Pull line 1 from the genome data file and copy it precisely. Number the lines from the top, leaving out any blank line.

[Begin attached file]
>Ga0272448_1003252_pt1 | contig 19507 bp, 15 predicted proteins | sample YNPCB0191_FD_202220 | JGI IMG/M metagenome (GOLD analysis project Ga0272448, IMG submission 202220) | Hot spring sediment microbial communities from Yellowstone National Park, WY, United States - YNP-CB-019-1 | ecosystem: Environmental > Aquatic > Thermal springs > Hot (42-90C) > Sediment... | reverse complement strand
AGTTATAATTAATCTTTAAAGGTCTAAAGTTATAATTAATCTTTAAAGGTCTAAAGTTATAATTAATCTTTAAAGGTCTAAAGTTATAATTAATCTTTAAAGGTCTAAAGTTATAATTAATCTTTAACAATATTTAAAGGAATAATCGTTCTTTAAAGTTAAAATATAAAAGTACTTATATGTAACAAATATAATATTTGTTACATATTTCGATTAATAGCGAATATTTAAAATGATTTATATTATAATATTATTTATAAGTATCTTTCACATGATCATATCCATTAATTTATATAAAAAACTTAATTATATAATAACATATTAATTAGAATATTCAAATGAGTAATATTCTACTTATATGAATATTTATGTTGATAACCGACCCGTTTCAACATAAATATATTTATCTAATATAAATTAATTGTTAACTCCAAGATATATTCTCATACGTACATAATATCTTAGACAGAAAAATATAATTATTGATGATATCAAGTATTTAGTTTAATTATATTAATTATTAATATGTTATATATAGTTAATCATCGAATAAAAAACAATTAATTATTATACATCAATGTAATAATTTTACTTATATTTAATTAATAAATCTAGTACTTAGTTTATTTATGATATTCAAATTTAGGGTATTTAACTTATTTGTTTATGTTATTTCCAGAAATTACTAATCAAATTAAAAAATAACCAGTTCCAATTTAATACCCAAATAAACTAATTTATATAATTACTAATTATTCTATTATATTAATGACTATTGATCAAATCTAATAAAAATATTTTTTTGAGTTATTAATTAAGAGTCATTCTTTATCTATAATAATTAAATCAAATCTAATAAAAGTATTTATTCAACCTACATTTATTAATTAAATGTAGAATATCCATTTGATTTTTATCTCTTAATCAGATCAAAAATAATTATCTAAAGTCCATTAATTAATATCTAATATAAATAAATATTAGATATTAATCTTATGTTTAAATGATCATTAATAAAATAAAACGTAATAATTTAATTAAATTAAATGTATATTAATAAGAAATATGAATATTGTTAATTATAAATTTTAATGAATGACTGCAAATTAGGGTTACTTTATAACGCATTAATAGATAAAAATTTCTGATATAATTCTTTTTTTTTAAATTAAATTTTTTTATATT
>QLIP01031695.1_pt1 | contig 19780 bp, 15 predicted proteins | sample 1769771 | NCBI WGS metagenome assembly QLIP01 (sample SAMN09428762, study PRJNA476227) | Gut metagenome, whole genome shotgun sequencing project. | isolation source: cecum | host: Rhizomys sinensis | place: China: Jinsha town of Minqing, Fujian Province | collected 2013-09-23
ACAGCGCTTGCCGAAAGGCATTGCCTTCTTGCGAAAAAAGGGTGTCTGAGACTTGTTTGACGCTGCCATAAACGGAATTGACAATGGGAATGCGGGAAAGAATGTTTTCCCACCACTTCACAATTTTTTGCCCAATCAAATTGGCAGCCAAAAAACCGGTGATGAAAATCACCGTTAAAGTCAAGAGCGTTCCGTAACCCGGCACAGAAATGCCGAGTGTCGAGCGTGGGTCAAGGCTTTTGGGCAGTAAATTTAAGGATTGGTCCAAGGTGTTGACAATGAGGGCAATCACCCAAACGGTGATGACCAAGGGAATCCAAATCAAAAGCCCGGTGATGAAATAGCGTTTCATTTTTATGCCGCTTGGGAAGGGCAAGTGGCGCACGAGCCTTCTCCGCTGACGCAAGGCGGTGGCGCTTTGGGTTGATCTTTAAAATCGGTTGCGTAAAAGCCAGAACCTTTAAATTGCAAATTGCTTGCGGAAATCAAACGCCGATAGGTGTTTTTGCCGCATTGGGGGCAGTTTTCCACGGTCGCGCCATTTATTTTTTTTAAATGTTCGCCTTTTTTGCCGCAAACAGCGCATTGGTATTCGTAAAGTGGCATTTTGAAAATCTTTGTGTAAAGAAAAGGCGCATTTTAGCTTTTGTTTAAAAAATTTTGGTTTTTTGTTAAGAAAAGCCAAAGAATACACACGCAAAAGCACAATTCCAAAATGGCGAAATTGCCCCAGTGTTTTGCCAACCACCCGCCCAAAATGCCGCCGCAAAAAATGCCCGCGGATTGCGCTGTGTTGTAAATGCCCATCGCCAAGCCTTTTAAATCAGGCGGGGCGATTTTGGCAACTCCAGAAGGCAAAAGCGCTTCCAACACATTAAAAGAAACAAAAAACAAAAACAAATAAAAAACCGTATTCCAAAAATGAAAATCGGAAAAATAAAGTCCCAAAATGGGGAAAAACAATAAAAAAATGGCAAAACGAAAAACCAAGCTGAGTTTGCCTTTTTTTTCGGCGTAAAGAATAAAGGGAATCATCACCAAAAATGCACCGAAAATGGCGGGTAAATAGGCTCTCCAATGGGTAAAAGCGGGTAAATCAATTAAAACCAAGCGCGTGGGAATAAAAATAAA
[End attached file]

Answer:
>Ga0272448_1003252_pt1 | contig 19507 bp, 15 predicted proteins | sample YNPCB0191_FD_202220 | JGI IMG/M metagenome (GOLD analysis project Ga0272448, IMG submission 202220) | Hot spring sediment microbial communities from Yellowstone National Park, WY, United States - YNP-CB-019-1 | ecosystem: Environmental > Aquatic > Thermal springs > Hot (42-90C) > Sediment... | reverse complement strand